Venice Flooding Cruise Tourism Apocalypse Close – This week has been a horrible week for residents, business owners and cruise tourists alike. Some 85% of Venice has been flooded at levels not seen since a historic inundation in 1966. Water surged inside St. Mark’s Basilica and other monuments and works of art were under threat. Damage estimates already are in the hundreds of millions of euros, and high tides are expected to cause further flooding.
“We ask the government to help us, the costs will be high,” Mayor Brugnaro tweeted. “These are the effects of climate change.”
Luca Zaia, governor of the Veneto region, said the city was “on its knees” as he described a scene of “apocalyptic devastation”. “The art, the basilica, the shops and the homes, a disaster … Venice is bracing itself for the next high tide.”
Heavy rains coinciding with a full moon brought high tides that were pushed onshore. Venice sits on wooden piles driven into the mud among a system of canals. Rising sea levels and heavy cruise ship traffic have eroded surrounding marshes and mudbanks, causing the city to gradually sink.
The high tides this week have washed over seawalls and ripped gondolas and other boats from their moorings, including three barges that sank, according to Italian news agency ANSA. Photos showed residents and tourists alike trudging through knee-deep floodwaters on Wednesday.
- St. Mark’s Square
- St. Mark’s Basilica
- Banksy’s ‘shipwrecked girl’ mural. Banksy’s migrant child mural submerged in high water.
- Gritti Palace. A flooded room in the flooded Gritti Palace.
- Libreria Acqua Alta.
- Grand Canal.
- Doge’s Palace.
A major water-traffic corridor, the Grand Canal is one of the more recognizable landmarks, winding its way past Doge’s Palace, the Royal Gardens and the Rialto Bridge. The combination of a full moon and strong, so-called sirocco winds have pushed seawater higher in the city’s canals, trapping it as the tides continue to rise. Ferryboats and gondolas have been overturned as many of the new flood barriers designed to protect the ever-sinking city have been overrun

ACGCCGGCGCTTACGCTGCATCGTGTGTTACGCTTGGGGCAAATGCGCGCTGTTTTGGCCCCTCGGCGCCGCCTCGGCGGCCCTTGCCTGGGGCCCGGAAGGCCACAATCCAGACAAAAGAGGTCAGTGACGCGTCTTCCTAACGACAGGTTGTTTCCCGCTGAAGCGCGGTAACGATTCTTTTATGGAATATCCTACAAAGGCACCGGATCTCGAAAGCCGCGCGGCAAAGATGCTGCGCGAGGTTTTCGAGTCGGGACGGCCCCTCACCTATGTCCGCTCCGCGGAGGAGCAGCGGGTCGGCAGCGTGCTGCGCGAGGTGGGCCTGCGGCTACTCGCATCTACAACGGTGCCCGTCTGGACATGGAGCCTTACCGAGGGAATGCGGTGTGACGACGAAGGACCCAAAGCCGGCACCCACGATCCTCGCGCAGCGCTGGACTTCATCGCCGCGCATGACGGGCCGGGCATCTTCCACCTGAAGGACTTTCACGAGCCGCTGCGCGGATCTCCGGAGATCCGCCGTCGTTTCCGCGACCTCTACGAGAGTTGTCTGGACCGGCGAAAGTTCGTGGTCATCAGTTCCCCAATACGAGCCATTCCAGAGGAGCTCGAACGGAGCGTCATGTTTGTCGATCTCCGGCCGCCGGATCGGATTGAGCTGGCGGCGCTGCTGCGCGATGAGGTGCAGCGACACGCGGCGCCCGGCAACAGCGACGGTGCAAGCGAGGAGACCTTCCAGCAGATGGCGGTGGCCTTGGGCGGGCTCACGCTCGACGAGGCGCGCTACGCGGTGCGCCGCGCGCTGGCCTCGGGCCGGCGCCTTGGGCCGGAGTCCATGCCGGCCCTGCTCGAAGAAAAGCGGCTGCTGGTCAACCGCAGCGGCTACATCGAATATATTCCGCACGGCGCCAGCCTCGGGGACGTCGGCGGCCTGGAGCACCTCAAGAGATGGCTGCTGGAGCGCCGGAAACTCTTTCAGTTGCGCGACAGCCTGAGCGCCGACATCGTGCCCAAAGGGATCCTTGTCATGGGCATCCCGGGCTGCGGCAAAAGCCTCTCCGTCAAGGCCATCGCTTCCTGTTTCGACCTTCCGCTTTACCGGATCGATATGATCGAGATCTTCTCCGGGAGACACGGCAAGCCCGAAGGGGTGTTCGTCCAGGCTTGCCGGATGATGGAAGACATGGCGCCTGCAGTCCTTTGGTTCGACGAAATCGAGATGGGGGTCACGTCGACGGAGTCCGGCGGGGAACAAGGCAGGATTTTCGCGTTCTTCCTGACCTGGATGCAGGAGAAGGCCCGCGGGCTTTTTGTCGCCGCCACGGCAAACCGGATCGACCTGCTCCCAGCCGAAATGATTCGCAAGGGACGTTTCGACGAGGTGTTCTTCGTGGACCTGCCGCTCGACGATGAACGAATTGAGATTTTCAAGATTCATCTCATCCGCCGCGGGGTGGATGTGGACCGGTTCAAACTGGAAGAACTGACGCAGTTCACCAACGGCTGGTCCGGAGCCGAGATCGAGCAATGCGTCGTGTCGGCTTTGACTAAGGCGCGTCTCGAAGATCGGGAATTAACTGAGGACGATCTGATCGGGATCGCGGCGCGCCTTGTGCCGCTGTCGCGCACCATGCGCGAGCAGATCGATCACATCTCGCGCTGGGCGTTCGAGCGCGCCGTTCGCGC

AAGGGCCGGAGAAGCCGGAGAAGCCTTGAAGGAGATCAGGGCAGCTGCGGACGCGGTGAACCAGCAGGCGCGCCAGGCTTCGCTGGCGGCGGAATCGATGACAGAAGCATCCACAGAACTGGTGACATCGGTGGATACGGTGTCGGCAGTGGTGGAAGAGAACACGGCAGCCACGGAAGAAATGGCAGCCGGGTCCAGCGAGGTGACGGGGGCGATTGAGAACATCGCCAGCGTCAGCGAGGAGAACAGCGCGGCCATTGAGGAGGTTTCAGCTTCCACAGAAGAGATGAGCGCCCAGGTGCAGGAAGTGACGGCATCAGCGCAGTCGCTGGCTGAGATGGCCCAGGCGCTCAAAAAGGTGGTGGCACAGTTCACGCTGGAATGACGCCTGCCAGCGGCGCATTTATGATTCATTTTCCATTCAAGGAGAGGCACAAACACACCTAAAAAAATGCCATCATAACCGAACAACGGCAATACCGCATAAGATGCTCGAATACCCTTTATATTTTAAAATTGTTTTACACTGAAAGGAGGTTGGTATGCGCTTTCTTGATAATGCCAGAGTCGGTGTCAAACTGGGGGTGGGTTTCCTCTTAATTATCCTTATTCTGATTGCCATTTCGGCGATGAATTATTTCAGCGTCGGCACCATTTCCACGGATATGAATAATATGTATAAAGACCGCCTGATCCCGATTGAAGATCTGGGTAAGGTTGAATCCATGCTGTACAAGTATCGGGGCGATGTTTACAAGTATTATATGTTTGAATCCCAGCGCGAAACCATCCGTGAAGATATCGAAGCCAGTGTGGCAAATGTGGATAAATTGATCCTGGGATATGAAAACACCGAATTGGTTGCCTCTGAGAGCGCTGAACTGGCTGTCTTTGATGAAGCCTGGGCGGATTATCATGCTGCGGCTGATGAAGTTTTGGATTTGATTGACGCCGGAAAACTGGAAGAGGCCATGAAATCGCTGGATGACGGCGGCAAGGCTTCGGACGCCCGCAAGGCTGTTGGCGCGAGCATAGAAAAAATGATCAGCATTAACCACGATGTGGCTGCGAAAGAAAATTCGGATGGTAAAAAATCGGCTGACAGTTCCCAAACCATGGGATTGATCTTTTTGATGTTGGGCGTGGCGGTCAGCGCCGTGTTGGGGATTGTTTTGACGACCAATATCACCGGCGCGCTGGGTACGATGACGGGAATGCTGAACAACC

Mayor Brugnaro estimated the cost of damages at several hundred million euros. “We are not just talking about calculating the damages, but of the very future of the city’”, Brugnaro reportedly said. “The water got into the basilica, it flooded the floor, broke windows and entered the crypt. It is dangerous, not so much because of what is contained in there, but because the water could have caused problems for the columns that hold up the basilica.”
Brugnaro, who blamed climate change for the “dramatic situation,” called for speedy completion of a long-delayed project to construct offshore barriers. The moveable undersea barriers called “Moses” are meant to limit flooding.
At St. Mark’s, water flowed through windows and into the crypt beneath. There are worries that the structure could be damaged. “We came within a whisker of the apocalypse,” Pierpaolo Campostrini, a member of St. Mark’s management board, reportedly stated.
Italy’s culture minister, Dario Franceschini, said no damage had been reported to art collections in museums throughout the city but many sites still remained closed to tourists, and La Fenice canceled concerts Wednesday and Thursday evening. Damage throughout the city included five ferries that serve as water buses that were left strewn on walkways and near bridges of the city’s canals.
Tourists were forced to drag their suitcases through flooded areas such as St. Mark’s Square after officials removed walkways to prevent them from drifting away. Wooden boards that shop and hotel owners have placed on doors in previous floods couldn’t hold back the water.
The project, which has been opposed by environmentalists concerned about damaging the delicate lagoon ecosystem, has been delayed by cost overruns and corruption scandals, with no launch date in sight.
Venice Italy Cruise Ship Terminal – Venice has been ranked the most beautiful city in the world as of 2016. The city is facing some major challenges, however, including financial difficulties, erosion, pollution, subsidence, an excessive number of tourists in peak periods and problems caused by oversized cruise ships sailing close to the banks of the historical city.
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Video: Venice’s St. Mark’s square closed as state of emergency declared